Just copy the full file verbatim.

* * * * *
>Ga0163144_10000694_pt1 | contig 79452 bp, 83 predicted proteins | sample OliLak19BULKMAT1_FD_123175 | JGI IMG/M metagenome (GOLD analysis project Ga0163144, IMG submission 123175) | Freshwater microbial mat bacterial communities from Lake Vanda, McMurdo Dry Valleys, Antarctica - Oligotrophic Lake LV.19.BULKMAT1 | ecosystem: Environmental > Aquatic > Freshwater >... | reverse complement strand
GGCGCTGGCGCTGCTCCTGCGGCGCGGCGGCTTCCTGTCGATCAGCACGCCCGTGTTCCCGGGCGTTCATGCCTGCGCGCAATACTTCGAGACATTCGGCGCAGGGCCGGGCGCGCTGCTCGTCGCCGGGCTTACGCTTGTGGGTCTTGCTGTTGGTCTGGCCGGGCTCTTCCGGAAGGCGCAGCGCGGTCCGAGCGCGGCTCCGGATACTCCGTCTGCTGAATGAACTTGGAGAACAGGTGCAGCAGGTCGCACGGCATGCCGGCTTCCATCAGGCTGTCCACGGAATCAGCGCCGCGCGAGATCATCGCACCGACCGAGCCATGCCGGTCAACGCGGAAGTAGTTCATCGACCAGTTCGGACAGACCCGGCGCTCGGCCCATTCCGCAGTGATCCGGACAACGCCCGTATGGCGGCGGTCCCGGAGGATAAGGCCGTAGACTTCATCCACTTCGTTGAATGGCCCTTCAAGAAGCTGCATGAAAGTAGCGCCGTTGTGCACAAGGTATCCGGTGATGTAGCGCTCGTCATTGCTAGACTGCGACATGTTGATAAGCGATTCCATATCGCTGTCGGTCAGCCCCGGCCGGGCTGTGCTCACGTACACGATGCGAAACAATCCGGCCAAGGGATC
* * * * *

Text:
>Ga0163144_10000694_pt1 | contig 79452 bp, 83 predicted proteins | sample OliLak19BULKMAT1_FD_123175 | JGI IMG/M metagenome (GOLD analysis project Ga0163144, IMG submission 123175) | Freshwater microbial mat bacterial communities from Lake Vanda, McMurdo Dry Valleys, Antarctica - Oligotrophic Lake LV.19.BULKMAT1 | ecosystem: Environmental > Aquatic > Freshwater >... | reverse complement strand
GGCGCTGGCGCTGCTCCTGCGGCGCGGCGGCTTCCTGTCGATCAGCACGCCCGTGTTCCCGGGCGTTCATGCCTGCGCGCAATACTTCGAGACATTCGGCGCAGGGCCGGGCGCGCTGCTCGTCGCCGGGCTTACGCTTGTGGGTCTTGCTGTTGGTCTGGCCGGGCTCTTCCGGAAGGCGCAGCGCGGTCCGAGCGCGGCTCCGGATACTCCGTCTGCTGAATGAACTTGGAGAACAGGTGCAGCAGGTCGCACGGCATGCCGGCTTCCATCAGGCTGTCCACGGAATCAGCGCCGCGCGAGATCATCGCACCGACCGAGCCATGCCGGTCAACGCGGAAGTAGTTCATCGACCAGTTCGGACAGACCCGGCGCTCGGCCCATTCCGCAGTGATCCGGACAACGCCCGTATGGCGGCGGTCCCGGAGGATAAGGCCGTAGACTTCATCCACTTCGTTGAATGGCCCTTCAAGAAGCTGCATGAAAGTAGCGCCGTTGTGCACAAGGTATCCGGTGATGTAGCGCTCGTCATTGCTAGACTGCGACATGTTGATAAGCGATTCCATATCGCTGTCGGTCAGCCCCGGCCGGGCTGTGCTCACGTACACGATGCGAAACAATCCGGCCAAGGGATC